Apple nemesis sues iOS, Mac, and Android devs
Lodsys in freak $1,000 wager with Jobsian coders
Lodsys – the patent holder already pressuring various iOS and Android app developers to turn over licensing fees – has now sued seven small developers in the patent-friendly Eastern District of Texas, and in truly bizarre fashion it has told targeted iOS developers that if its patent claims are wrong, it will pay them $1,000 apiece.
The lawsuit accuses the seven developers of violating two of the four patents owned by Lodsys. One patent is related to in-app payments, while the other involves collecting data from a product's user and then applying that data to additional interactions with the user. The suit alleges infringement by several iOS applications, and one Mac and one Android app.
In a blog post, Lodsys made it clear that it intends to exact licensing fees from all applications that infringe on its patents, regardless of the platform on which they run.
Apple has already licensed Lodsys patents, and has said that its licenses protect iOS app developers from infringement claims. But Lodsys says this is not the case, and that if it turns out that Apple is legally correct, it will pay $1,000 to each iOS developer it's demanding payment from. "While it is true that Apple and Lodsys have an obvious dispute about the scope of Apple’s license to the Lodsys Patents, we are willing to put our money where our mouth is and pay you something if we are wrong," the company said in its blog post.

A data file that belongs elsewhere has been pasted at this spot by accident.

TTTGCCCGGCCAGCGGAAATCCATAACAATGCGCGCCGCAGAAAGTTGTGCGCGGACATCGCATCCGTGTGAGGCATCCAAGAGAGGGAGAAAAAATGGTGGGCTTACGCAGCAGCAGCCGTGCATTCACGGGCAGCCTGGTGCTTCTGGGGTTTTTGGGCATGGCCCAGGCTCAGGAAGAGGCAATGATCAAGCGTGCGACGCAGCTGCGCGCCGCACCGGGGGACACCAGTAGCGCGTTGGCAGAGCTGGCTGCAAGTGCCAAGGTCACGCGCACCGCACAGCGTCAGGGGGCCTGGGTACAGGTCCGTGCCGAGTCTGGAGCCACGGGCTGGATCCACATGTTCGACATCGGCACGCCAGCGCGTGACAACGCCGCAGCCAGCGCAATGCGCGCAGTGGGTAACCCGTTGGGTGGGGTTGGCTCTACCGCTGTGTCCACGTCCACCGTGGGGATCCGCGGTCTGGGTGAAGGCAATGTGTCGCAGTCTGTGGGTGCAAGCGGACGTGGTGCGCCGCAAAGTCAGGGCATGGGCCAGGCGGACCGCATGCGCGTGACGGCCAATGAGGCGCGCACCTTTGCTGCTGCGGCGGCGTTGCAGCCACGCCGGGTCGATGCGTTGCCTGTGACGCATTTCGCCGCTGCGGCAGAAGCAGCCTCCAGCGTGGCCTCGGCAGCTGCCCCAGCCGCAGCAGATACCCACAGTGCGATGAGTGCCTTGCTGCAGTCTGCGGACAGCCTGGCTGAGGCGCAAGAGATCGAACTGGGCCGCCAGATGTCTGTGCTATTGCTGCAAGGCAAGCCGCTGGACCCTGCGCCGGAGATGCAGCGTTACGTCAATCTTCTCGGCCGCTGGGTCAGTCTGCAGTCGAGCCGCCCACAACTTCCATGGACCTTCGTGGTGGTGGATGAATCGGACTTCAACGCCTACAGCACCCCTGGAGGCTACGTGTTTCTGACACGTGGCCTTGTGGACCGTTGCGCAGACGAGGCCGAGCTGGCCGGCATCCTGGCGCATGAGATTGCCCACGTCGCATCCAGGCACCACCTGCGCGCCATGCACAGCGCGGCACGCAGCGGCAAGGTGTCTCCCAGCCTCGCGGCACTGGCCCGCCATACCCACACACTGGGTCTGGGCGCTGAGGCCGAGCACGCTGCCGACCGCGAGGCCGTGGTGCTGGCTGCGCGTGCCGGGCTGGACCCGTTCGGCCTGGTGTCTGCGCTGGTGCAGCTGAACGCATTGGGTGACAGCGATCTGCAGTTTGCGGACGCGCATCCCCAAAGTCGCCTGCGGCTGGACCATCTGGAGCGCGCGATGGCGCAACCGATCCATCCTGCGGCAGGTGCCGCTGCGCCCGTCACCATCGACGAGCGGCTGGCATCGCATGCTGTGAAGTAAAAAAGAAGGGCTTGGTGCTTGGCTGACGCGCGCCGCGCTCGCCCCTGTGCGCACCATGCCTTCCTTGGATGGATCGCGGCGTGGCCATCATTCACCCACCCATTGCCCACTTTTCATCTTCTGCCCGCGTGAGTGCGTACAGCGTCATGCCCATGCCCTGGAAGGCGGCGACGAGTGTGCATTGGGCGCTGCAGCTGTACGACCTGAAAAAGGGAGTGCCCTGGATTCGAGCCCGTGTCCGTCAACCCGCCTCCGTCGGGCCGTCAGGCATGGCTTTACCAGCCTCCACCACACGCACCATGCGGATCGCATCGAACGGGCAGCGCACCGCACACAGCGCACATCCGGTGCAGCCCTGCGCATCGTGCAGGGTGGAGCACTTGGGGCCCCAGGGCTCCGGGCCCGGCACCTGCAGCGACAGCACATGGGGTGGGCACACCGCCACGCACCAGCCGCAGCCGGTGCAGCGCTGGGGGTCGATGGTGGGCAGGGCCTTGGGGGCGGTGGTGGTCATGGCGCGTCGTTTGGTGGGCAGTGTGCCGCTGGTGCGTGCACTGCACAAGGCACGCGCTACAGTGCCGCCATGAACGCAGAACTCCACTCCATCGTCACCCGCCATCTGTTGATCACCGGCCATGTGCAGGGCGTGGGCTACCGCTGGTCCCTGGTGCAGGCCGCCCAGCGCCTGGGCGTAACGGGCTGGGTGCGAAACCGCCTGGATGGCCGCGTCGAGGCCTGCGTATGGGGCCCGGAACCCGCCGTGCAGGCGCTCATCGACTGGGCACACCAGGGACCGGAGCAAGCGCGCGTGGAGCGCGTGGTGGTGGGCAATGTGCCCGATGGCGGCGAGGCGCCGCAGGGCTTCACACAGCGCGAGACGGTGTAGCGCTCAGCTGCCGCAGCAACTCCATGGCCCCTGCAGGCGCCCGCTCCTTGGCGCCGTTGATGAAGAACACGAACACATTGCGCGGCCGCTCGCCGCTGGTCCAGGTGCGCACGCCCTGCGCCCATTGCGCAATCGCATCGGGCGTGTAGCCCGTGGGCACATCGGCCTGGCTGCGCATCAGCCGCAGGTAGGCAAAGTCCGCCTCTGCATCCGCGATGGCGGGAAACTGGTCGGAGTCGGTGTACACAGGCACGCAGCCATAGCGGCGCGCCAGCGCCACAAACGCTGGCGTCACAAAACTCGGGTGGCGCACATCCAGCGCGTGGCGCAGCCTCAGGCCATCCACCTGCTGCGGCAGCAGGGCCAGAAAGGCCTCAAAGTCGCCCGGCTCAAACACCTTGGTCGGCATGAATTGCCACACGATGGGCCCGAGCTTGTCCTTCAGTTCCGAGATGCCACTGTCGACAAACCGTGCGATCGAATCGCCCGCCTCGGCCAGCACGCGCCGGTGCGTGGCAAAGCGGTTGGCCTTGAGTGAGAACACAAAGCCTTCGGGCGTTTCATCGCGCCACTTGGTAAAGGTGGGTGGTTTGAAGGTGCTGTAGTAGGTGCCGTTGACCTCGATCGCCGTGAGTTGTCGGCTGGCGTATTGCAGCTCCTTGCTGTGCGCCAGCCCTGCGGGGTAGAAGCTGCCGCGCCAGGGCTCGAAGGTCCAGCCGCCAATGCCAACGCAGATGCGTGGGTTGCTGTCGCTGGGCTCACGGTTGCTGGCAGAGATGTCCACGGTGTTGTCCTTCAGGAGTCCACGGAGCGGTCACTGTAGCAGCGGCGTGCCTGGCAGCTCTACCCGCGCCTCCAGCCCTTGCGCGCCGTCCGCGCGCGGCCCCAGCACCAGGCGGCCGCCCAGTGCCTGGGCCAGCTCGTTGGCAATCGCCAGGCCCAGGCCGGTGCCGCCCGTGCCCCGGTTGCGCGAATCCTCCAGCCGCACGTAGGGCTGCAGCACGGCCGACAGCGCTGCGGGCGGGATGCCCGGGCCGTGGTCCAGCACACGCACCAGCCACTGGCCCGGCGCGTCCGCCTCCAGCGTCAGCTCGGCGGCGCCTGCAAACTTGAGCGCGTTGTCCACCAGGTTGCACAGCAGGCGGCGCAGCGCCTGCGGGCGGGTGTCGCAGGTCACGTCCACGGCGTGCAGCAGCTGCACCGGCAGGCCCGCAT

Earlier this month, Lodsys began sending letters to certain developers, asking that they hand over about half a per cent of their US revenue as a license fee for US patent 7,222,078, and it may have sent letters demanding payment for the use of other patents as well. Then, on May 23, Apple sent a letter of its own to Lodsys and various developers, pointing out that it owns a license for all four of the Lodsys patents and claiming that license covers app developers as well as Apple itself.
Apple demanded that Lodsys rescind the letters it had send to developers. "Apple is undisputedly licensed to these (patents) and the Apple App Makers are protected by that license," reads the letter, signed by Apple senior vice president and general counsel Bruce Sewell. "There is no basis for Lodsys' infringement allegations against Apple's App Makers." Apple said.
In a series of blog posts that appeared on Monday, Lodsys disputed Apple's claims and alluded to the lawsuit it had just filed in Texas. "Lodsys chose to move its litigation timing to an earlier date than originally planned, in response to Apple’s threat, in order to preserve its legal options," the company said. It's unclear what the company means by "Apple's threat". Apple merely demanded that the company stop sending letters to iOS developers demanding payments for the patents in question.
Presumably, with its lawsuit, Lodsys feels it must lay down its own legal marker before Apple seeks a court judgment declaring Lodsys's patent infringement claims invalid.
The Lodsys lawsuit asserts not only US patent 7,222,078 – which describes "Methods and systems for gathering information from units of a commodity across a network" – but also US patent 7,620,565, which covers a "Customer-based product design module". The latter describes a system that "gathers information from the user, communicates the information to the product's vendor, and receives new pre-programmed interactions from the vendor for future interactions with the use".